SocietyOne’s Yetton: loans soar as banks struggle
New SocietyOne chief Jason Yetton says its loan book is healthy despite mixed economic conditions and record loan growth that pushed the nation’s biggest marketplace lender through the $100 million barrier.
Mirroring similar trends by other new “fintech” companies, SocietyOne yesterday revealed $30m of new personal loans and agribusiness finance had been written in the first quarter, pushing total lending since August 2012 past $100m.
Rival online “peer-to-peer” or “marketplace” lenders, which directly match borrowers with investors, include RateSetter and DirectMoney, which have also been posting record growth.
Meanwhile, the banks’ bad debt charges have risen because of the mining slowdown and lending to sectors facing structural challenges, such as retail.
According to the Westpac-Melbourne Institute survey, consumer sentiment slid 4 per cent this month amid worries about family finances. Separate data from the Australian Financial Security Authority showed personal insolvencies increased 2 per cent in the March quarter compared to a year ago.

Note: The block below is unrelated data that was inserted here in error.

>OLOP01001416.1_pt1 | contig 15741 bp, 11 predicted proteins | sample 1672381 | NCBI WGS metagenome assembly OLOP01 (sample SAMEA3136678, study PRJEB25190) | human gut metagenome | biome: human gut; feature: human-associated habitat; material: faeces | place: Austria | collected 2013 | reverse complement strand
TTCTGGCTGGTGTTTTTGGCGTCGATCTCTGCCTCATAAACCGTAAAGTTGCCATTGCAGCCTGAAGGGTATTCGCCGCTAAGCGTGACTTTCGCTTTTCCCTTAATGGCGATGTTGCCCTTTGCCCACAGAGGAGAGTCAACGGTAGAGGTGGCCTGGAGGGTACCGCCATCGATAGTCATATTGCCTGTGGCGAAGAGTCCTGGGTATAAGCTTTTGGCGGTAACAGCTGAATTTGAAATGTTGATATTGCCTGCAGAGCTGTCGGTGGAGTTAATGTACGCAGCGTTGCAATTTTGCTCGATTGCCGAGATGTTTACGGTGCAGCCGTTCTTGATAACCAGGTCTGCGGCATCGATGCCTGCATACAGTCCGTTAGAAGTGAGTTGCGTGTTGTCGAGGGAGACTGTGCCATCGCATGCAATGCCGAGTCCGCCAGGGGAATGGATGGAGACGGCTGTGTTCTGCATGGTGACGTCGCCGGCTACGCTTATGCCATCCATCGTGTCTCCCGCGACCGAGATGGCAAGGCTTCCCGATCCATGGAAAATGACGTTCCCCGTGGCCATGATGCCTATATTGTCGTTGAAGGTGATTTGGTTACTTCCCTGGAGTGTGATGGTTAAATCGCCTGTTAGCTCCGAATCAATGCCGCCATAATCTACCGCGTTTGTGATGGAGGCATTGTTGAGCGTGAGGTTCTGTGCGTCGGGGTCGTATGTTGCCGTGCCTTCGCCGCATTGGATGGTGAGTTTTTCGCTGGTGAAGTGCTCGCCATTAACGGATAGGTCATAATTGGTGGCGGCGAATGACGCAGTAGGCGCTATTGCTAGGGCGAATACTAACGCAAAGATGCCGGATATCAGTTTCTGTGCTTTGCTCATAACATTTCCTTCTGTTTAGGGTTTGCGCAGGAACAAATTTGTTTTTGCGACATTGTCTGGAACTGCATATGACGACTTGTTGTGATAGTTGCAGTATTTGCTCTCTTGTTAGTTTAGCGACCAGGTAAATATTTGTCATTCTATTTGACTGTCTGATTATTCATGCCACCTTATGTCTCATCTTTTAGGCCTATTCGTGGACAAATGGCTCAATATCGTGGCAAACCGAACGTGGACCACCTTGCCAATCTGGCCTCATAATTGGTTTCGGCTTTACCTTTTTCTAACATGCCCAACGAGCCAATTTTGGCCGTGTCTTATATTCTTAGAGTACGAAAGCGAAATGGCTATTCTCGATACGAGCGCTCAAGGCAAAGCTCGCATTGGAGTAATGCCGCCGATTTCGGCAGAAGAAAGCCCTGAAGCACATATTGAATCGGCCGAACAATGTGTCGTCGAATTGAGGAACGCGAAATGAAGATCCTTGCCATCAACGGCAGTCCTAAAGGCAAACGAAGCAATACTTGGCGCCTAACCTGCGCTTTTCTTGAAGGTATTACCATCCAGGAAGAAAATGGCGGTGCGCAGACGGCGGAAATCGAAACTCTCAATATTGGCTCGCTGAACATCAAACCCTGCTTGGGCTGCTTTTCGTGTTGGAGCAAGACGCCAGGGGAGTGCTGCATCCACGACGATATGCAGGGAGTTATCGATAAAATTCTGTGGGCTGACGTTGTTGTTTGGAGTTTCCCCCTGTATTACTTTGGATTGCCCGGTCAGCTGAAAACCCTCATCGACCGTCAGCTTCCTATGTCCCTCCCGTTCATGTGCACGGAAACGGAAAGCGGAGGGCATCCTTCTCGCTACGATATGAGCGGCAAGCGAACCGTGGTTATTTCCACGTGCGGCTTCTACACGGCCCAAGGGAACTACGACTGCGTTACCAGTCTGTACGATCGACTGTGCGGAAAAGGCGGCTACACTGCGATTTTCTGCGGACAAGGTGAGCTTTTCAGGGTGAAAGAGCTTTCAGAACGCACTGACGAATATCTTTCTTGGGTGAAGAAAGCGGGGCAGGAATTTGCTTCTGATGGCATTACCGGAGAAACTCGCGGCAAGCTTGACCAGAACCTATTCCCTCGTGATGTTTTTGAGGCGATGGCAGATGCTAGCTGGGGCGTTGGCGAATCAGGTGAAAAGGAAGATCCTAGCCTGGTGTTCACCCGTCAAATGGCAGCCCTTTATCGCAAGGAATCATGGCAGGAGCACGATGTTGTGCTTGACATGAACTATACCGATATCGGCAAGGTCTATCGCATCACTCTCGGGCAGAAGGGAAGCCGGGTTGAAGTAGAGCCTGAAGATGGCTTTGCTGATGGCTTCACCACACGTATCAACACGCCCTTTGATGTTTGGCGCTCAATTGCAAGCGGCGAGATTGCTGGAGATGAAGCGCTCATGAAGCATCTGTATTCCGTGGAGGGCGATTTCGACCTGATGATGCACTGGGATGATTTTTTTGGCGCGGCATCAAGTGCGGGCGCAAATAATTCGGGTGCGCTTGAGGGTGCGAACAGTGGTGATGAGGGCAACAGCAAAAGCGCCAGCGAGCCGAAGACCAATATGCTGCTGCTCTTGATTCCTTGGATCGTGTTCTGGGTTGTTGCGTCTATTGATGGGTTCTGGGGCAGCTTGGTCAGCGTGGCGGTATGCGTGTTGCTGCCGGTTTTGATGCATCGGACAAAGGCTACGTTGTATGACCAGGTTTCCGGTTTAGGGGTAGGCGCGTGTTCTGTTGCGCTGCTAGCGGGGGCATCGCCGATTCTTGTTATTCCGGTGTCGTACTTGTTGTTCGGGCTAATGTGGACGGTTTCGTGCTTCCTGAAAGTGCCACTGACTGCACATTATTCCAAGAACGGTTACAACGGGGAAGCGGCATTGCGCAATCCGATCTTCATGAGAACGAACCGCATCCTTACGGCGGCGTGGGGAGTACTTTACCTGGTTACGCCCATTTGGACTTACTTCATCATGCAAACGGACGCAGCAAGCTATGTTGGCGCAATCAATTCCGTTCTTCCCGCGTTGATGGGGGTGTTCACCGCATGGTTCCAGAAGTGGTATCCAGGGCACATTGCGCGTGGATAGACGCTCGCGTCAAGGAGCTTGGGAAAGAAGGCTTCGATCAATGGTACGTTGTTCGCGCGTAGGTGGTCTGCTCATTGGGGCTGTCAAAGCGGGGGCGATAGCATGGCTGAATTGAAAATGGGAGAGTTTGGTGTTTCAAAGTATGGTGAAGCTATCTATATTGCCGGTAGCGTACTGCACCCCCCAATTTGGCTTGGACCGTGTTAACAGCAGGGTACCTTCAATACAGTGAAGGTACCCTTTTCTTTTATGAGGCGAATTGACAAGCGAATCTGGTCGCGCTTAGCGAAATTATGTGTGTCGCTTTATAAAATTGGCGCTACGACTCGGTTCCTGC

Consumers searching and applying for personal loans soared 40 per cent in the first quarter, according to comparison website finder.com.au, which yesterday claimed almost half of Australians with a loan felt anxious, stressed or trapped by their debt.
Mr Yetton, a former Westpac banker in its retail division, said lenders were most exposed to problem loans when there were rapid rises in interest rates or unemployment. He said another concern would be customers overloading on debt, but noted many were ahead on loans and keen to pay down borrowings.
“I’m not naive enough to say there aren’t challenges out there … but on the average those challenges are reasonably similar to the ones we’ve faced for the past two to three years and most would not be predicting a sharp negative impact in the areas I’ve mentioned,” he said.
According to SocietyOne, problem loans — defaults and total impaired loans — are running at 70 basis points of the portfolio. Defaults, arrears between 90 and 179 days, are 50 basis points. Most borrowers are seeking to consolidate credit card debt, followed by home renovations, buying a car and taking a holiday.
“Our experience to date, albeit in a high growth area, is that the overall delinquency rates and bad debt profiles are not dissimilar. In fact you could argue it’s a little bit better than what I’ve seen in previous roles,” Mr Yetton said.